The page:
All that to say, this encounter renewed my interest in Plain folk, and I was thrilled to receive Beverly Lewis' novel The River.
The novel takes place in 1977, and follows two sisters, formerly Amish but now living among the “Englishers”, named Tilly and Ruth. Following the drowning death of their youngest sibling Anna nine years prior, Tilly moved to Massachusetts and married, and now has twin 4-year old daughters. Ruth moved to Massachusetts several years later after a failed courtship and ensuing heartache.
The rest of Tilly and Ruth’s family still live in Lancaster, PA, and the sisters are invited to share in their parents’ anniversary celebration. Though as good as estranged from their family, they decide to make the trek out. Returning to Amish country brings back painful memories for Tilly, as she is reminded of little Anna’s drowning, while she was supposed to be keeping an eye on the girl. Tilly also has a strained relationship with her father, who has never seemed to approve of her. Ruth, likewise, is reminded of the heartache that caused her to leave the Plain life as well, as she runs into her former beau, Will.
Can the sisters make peace with their family, and their own past? Can their current lives ever be in harmony with their Amish upbringing?
Like most Beverly Lewis novels, this book gave a wonderful glimpse into Amish culture. I liked the storyline, although I wasn’t sure about the passage of time in several instances. Although a majority of the story only takes place over the better part of a week, date/time notes at the beginning of each chapter could have been useful. Lewis is the master of making your feel comfortable with the Plain lifestyle, and the main characters were likeable. Tilly was strong and had an obvious firstborn mentality, whereas Ruth acted young and naïve at times. I appreciated the words spoken in Pennsylvania Dutch were often translated right after use, so I didn’t have to lose my train of thought by looking through the book for a glossary, like I’ve seen in some Amish novels.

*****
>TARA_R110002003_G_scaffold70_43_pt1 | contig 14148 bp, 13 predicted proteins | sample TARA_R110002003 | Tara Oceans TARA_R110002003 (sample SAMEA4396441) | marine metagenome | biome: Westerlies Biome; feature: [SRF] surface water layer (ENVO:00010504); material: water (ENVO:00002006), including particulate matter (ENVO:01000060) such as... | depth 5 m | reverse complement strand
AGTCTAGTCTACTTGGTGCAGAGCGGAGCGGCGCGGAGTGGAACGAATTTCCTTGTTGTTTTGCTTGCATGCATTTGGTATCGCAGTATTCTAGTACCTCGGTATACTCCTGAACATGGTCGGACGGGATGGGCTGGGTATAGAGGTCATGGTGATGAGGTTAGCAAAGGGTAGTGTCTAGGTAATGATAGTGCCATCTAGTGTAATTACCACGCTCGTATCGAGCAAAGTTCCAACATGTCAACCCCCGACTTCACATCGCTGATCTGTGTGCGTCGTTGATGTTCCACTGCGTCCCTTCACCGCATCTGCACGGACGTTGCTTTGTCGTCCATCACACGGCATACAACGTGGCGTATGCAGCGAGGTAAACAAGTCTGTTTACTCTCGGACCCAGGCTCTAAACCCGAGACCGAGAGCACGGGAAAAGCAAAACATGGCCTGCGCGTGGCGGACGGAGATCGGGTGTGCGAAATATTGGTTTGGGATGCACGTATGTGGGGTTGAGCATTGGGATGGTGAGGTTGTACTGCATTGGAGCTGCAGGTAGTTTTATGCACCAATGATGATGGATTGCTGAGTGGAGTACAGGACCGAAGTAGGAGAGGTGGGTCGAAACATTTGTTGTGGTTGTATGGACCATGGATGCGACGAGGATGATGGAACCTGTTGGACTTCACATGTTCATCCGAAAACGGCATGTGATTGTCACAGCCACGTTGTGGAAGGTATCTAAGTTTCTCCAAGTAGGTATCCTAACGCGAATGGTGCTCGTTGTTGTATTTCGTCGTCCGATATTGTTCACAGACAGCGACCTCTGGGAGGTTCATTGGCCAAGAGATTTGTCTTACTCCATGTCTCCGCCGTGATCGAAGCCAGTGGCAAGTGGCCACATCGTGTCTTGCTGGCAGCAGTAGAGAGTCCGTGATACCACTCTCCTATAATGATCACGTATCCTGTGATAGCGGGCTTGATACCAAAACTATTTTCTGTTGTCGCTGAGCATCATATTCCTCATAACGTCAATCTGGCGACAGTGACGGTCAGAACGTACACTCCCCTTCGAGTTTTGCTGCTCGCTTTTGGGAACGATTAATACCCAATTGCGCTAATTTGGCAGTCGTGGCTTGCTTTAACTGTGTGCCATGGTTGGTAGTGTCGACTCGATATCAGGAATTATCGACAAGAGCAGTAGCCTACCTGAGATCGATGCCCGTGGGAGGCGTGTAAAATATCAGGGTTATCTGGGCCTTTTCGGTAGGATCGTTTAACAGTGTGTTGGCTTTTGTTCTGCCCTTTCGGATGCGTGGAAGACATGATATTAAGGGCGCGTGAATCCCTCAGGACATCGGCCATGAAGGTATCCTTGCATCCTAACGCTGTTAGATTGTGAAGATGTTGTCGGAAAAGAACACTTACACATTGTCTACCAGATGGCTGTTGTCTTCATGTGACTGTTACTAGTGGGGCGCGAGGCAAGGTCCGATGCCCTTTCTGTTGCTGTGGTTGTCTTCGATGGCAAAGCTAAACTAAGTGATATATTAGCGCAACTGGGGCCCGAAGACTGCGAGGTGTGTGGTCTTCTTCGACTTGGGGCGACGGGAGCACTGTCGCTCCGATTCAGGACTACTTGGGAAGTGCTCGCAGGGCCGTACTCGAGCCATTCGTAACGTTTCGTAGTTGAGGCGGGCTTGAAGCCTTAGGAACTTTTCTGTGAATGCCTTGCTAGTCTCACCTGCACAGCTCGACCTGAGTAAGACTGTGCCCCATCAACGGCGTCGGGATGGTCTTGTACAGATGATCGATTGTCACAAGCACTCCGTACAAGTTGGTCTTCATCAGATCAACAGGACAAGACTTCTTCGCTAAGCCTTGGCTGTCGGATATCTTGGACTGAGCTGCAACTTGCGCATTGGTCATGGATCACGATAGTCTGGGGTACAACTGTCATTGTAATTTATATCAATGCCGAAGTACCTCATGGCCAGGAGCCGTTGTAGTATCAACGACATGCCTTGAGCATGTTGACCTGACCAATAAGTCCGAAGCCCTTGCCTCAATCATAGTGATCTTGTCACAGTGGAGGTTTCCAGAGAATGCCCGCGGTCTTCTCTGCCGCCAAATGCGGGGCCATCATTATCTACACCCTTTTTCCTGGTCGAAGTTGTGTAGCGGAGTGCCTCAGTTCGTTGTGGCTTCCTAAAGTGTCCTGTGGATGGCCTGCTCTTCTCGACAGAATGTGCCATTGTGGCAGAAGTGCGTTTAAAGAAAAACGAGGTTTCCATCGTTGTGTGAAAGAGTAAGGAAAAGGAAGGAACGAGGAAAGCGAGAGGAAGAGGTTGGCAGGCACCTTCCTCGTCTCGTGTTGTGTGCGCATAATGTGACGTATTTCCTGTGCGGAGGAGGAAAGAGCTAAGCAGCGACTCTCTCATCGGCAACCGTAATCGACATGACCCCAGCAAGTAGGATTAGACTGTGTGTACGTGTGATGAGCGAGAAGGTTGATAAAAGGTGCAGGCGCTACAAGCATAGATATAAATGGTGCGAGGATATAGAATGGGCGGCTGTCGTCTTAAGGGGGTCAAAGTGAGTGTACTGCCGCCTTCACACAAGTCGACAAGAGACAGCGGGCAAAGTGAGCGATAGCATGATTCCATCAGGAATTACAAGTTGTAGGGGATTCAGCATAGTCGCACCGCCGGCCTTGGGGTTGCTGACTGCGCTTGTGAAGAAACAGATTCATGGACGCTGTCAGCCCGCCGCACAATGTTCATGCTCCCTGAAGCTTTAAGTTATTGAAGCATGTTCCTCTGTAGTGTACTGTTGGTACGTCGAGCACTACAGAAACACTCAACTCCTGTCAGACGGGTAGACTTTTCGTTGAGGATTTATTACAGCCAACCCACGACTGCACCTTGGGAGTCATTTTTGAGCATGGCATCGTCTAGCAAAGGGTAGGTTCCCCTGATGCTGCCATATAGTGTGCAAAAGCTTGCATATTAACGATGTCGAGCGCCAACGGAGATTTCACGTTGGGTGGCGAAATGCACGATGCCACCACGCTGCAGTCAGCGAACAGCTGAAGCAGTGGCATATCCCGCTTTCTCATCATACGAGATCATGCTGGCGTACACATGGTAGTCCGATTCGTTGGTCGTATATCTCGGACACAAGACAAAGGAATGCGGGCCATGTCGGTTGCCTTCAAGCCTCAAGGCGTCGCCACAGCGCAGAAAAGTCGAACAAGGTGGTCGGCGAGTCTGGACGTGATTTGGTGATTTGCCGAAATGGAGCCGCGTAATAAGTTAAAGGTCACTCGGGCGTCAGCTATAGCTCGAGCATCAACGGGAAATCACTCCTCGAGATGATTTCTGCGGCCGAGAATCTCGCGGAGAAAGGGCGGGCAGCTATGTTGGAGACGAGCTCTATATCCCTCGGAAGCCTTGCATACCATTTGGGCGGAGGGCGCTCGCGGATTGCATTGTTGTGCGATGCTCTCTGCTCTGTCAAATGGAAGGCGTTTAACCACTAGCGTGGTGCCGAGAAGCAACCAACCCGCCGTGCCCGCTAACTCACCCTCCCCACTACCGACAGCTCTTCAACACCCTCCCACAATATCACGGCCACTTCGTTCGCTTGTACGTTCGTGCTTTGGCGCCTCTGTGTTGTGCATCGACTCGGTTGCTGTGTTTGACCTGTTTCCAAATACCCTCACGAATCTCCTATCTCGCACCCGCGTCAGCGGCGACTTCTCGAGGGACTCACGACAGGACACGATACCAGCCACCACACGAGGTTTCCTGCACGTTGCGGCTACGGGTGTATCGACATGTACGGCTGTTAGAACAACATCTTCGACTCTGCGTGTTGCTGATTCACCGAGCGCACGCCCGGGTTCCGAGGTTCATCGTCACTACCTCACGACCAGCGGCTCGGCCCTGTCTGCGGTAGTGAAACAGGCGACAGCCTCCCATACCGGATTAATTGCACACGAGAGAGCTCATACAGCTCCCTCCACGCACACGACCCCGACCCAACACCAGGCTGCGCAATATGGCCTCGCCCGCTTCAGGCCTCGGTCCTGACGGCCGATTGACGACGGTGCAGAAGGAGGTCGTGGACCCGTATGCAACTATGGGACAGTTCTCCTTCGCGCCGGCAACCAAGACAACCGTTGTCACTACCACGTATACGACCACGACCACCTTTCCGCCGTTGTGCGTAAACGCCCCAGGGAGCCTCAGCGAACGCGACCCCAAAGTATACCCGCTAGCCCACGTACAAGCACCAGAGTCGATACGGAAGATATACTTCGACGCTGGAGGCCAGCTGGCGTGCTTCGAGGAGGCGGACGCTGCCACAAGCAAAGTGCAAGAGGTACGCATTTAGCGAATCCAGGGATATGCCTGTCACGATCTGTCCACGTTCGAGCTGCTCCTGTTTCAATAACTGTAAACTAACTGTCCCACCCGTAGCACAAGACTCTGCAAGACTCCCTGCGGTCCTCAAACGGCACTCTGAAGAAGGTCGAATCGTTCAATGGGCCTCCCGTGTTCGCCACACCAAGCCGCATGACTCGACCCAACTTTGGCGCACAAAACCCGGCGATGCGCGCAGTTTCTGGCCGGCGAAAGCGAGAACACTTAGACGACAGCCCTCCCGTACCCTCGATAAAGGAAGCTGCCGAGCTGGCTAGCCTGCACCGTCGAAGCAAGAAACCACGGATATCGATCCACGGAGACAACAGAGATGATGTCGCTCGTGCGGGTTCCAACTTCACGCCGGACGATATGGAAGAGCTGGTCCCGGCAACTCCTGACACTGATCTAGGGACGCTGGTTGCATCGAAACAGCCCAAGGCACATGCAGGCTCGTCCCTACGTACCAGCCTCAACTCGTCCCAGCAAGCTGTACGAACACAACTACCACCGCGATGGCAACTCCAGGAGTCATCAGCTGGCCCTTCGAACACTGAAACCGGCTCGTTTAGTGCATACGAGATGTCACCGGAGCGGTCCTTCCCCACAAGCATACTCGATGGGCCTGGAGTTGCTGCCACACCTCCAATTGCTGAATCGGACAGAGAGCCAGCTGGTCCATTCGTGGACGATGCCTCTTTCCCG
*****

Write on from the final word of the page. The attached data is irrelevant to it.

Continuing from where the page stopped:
The love story with Ruth and Will did not seem to tie up all the loose ends, but I liked how Tilly’s character developed, and how she interacted with her family.
Overall, this was a quick and enjoyable read.
*I was sent a free copy of this book from Bethany House Publishers in exchange for my honest and unbiased review. All opinions are my own and have not been influenced in any way.
Wednesday, October 22, 2014
The book is ideal for toddlers aged 1-5, and is partially cut out in the shape of a star. It's a short book--only 6 thin board book pages, but is a cute story with rhyming words and adorable illustrations.